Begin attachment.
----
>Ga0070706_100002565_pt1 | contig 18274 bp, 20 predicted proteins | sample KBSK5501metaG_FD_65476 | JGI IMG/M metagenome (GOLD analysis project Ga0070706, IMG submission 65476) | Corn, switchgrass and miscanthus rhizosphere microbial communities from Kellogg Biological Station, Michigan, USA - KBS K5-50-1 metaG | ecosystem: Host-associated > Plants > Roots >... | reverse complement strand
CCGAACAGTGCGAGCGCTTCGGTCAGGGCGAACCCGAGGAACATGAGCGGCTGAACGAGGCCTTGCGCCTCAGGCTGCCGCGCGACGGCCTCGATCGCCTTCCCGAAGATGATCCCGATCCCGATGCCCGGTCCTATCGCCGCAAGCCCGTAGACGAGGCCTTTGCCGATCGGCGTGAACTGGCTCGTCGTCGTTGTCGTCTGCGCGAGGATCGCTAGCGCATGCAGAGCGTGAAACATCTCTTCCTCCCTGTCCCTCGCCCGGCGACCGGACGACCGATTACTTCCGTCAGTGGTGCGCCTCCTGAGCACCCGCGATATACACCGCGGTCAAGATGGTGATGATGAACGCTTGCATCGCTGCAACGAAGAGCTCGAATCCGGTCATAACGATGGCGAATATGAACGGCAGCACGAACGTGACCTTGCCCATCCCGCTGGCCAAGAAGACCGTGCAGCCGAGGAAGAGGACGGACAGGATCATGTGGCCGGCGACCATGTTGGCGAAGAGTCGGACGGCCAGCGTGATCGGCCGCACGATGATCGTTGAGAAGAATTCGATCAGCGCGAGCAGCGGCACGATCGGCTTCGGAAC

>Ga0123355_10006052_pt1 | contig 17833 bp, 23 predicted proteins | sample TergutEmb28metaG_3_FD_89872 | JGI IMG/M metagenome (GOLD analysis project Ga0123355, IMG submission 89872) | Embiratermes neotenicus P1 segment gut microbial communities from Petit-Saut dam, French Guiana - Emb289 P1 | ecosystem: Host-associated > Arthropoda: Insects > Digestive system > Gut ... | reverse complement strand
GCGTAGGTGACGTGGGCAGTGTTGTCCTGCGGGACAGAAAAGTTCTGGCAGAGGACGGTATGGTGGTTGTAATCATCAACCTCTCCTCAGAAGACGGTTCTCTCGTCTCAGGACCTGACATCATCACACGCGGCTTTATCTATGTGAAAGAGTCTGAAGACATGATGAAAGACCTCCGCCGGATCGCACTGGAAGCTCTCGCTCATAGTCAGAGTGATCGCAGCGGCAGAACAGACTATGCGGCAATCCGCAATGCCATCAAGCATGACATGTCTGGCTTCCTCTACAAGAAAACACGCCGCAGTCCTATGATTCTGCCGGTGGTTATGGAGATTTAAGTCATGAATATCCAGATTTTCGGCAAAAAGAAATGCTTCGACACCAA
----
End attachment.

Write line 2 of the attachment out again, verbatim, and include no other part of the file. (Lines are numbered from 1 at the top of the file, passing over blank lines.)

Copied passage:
CCGAACAGTGCGAGCGCTTCGGTCAGGGCGAACCCGAGGAACATGAGCGGCTGAACGAGGCCTTGCGCCTCAGGCTGCCGCGCGACGGCCTCGATCGCCTTCCCGAAGATGATCCCGATCCCGATGCCCGGTCCTATCGCCGCAAGCCCGTAGACGAGGCCTTTGCCGATCGGCGTGAACTGGCTCGTCGTCGTTGTCGTCTGCGCGAGGATCGCTAGCGCATGCAGAGCGTGAAACATCTCTTCCTCCCTGTCCCTCGCCCGGCGACCGGACGACCGATTACTTCCGTCAGTGGTGCGCCTCCTGAGCACCCGCGATATACACCGCGGTCAAGATGGTGATGATGAACGCTTGCATCGCTGCAACGAAGAGCTCGAATCCGGTCATAACGATGGCGAATATGAACGGCAGCACGAACGTGACCTTGCCCATCCCGCTGGCCAAGAAGACCGTGCAGCCGAGGAAGAGGACGGACAGGATCATGTGGCCGGCGACCATGTTGGCGAAGAGTCGGACGGCCAGCGTGATCGGCCGCACGATGATCGTTGAGAAGAATTCGATCAGCGCGAGCAGCGGCACGATCGGCTTCGGAAC